Why Johnny Depp Doesn't Need to Reboot His Career (Even If 'Transcendence' Bombs)

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Johnny Depp's new artificial-intelligence thriller "Transcendence" has arrived in theaters with terrible reviews, bad box-office buzz, and a good deal of expectation that the movie will become Depp's third straight big-budget flop.

It's been nearly three years since a Depp movie made at least $100 million domestically. Since then, he's starred in "The Rum Diary" ($45 million budget; $13 million domestic gross), and, more infamously, "Dark Shadows" ($150 million budget; $80 million domestic gross), and "The Lone Ranger" ($215 million budget; $89 million domestic gross).

In Thursday-night previews, the $100 million "Transcendence" took in less than $1 million. By Sunday, it's projected to hit — maybe — $20 million. Anything under that number, BoxOfficeMojo's Ray Subers tweeted this week, would be "disastrous."

Disastrous for the movie, that is, but not for Depp.

Public relations exec Ronn Torossian, CEO of the New York-based 5W Public Relations, said he doesn't see Depp wanting to, or needing to, rebrand.

"Seemingly critics are much harsher on Johnny Depp than the public — he's been one of the most financially successful actors in America for many years," Torossian said via email. "Depp strikes me as someone very comfortable in his skin who isn't likely to change at all."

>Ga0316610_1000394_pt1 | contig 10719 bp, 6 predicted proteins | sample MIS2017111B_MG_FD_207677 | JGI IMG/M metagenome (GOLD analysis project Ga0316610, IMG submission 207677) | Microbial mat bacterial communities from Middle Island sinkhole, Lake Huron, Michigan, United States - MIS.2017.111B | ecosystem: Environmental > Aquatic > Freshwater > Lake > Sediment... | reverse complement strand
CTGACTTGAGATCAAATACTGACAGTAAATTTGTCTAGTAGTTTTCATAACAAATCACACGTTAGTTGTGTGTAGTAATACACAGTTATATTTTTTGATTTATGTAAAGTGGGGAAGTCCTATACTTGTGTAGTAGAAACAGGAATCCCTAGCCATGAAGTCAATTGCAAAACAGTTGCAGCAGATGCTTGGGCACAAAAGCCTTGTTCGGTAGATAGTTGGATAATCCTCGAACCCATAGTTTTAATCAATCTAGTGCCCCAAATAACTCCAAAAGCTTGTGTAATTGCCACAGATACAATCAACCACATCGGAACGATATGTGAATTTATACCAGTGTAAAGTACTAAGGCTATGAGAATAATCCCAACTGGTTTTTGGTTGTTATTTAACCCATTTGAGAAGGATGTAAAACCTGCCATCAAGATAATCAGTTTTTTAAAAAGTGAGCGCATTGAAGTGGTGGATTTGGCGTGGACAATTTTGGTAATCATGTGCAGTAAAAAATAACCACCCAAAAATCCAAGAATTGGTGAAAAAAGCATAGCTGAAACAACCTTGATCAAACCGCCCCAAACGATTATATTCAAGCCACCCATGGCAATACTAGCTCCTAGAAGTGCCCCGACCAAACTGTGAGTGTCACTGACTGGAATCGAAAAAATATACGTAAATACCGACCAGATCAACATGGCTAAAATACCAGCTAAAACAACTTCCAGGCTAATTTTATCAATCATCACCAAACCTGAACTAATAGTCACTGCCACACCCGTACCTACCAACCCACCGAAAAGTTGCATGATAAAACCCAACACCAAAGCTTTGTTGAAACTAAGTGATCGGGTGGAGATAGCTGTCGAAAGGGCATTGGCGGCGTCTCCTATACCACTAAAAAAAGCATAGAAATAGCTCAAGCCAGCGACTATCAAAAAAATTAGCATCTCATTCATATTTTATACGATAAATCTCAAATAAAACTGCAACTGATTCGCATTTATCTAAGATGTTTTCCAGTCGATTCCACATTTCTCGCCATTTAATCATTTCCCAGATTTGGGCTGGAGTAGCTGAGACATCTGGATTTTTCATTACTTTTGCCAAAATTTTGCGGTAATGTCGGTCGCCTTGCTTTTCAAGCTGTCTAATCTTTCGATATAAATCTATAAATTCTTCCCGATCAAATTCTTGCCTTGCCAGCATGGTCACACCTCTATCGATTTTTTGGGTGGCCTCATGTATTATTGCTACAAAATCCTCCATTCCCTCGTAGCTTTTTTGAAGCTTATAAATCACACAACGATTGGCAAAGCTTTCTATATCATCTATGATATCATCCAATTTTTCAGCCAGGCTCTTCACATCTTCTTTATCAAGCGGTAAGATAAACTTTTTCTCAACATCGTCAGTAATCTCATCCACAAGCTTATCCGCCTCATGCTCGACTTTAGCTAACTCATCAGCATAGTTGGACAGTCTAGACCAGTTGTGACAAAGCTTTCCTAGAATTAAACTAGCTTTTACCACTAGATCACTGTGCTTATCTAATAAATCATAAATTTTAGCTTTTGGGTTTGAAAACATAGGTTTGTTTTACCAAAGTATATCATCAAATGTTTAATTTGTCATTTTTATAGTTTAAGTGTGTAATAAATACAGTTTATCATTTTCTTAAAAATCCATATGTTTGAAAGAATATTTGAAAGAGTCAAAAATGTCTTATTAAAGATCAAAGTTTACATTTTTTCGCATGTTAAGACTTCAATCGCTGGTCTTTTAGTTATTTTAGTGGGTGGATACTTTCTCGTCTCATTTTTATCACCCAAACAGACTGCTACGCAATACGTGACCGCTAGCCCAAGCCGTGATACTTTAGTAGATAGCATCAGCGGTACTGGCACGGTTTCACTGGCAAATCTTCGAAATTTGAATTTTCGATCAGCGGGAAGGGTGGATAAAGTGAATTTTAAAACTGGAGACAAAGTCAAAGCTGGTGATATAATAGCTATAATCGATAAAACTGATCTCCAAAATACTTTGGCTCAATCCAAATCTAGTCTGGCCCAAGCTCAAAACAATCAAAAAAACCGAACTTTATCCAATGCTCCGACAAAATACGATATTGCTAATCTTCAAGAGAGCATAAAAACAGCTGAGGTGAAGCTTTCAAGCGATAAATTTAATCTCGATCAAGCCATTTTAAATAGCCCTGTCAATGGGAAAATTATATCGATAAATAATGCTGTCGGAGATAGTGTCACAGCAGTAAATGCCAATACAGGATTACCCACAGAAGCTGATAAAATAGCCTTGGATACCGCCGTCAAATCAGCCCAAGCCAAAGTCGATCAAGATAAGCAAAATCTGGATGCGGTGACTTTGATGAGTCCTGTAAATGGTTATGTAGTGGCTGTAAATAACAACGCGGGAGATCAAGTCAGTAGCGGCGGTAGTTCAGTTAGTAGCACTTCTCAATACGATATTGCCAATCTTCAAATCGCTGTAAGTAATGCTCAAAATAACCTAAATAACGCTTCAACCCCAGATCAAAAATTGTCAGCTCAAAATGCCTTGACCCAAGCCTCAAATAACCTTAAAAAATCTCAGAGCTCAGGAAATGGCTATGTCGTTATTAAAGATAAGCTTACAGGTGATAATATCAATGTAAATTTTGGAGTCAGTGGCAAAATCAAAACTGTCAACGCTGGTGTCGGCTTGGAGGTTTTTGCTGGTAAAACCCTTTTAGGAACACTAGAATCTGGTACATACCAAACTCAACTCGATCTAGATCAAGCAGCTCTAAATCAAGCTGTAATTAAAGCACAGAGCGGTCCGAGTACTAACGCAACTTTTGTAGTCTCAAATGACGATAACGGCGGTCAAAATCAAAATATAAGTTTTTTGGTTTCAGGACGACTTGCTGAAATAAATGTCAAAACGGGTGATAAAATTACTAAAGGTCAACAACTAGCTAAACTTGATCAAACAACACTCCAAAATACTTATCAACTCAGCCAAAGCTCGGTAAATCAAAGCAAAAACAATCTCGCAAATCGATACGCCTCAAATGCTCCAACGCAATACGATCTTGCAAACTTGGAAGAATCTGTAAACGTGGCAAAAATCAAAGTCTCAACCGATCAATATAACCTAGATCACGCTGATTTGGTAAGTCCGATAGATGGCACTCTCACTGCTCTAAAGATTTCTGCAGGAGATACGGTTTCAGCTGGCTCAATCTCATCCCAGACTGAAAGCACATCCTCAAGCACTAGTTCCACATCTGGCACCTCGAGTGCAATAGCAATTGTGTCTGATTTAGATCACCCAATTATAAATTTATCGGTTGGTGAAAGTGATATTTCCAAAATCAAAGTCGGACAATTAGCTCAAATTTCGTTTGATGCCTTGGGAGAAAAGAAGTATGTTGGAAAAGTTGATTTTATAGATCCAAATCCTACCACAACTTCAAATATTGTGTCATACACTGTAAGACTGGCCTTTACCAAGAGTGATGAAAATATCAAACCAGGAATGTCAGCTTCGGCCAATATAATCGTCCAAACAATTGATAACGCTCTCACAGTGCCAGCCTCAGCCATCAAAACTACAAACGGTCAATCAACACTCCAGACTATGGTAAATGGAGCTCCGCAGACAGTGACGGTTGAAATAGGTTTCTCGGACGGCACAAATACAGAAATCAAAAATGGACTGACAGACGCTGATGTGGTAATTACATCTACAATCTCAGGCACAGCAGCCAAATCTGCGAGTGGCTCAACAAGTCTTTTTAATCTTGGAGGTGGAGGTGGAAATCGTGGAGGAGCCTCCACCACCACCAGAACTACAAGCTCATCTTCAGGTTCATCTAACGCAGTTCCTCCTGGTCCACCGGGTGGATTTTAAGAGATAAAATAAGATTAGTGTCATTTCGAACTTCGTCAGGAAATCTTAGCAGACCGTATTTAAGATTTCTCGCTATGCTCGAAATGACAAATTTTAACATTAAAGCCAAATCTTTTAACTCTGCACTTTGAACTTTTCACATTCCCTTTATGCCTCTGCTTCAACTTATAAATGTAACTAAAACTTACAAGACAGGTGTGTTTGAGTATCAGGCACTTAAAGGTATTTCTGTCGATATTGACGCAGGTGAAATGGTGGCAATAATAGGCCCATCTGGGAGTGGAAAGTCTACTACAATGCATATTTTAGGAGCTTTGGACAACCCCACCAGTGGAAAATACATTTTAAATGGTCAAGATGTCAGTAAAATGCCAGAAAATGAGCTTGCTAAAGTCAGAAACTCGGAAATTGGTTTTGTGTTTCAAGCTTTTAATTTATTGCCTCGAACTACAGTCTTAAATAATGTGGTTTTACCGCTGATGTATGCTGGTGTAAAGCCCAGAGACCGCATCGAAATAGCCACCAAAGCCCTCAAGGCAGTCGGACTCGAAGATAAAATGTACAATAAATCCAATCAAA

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Though Depp told Rolling Stone last year that he thought about retirement "every day," the 50-year-old has a slate of movies in the works or in the can — and, no, they don't indicate a man about to change course, nor a star that studios are bailing on.  

There's the crime comedy "Mortdecai" that Lionsgate is talking up as "franchisable." There's "Into the Woods," a movie musical that's being positioned as an Oscar contender. There's "Black Mass," a gangland drama (and another potential awards-season vehicle) to star Depp as the notorious Whitey Bulger. And then there are "Through the Looking Glass," a planned sequel to Depp's "Alice in Wonderland," and a potential fifth entry in the billion-dollar "Pirates of the Caribbean" franchise, "Dead Men Tell No Tales."  

"I honestly don't don't think how 'Transcendence' will do will matter at all," Jim Amos, a former studio executive-turned-publisher of Box Office Insider, said of Depp. "He's got a brand people love."

Up until the last decade of his 30-year screen career, when the "Pirates of the Caribbean" movies dovetailed with his two Tim Burton-directed family hits, "Alice in Wonderland" and "Charlie and the Chocolate Factory," the Depp brand was not necessarily about delivering mega-blockbusters.

"The 'Pirates' movies are the 'Pirates' movies, and I think we need to temper expectations about what Johnny Depp movies that don't start with 'Pirates' [in their titles] are going to do," Amos said.

If "Transcendence" has anything going for it, it's that expectations have been nothing if not tempered.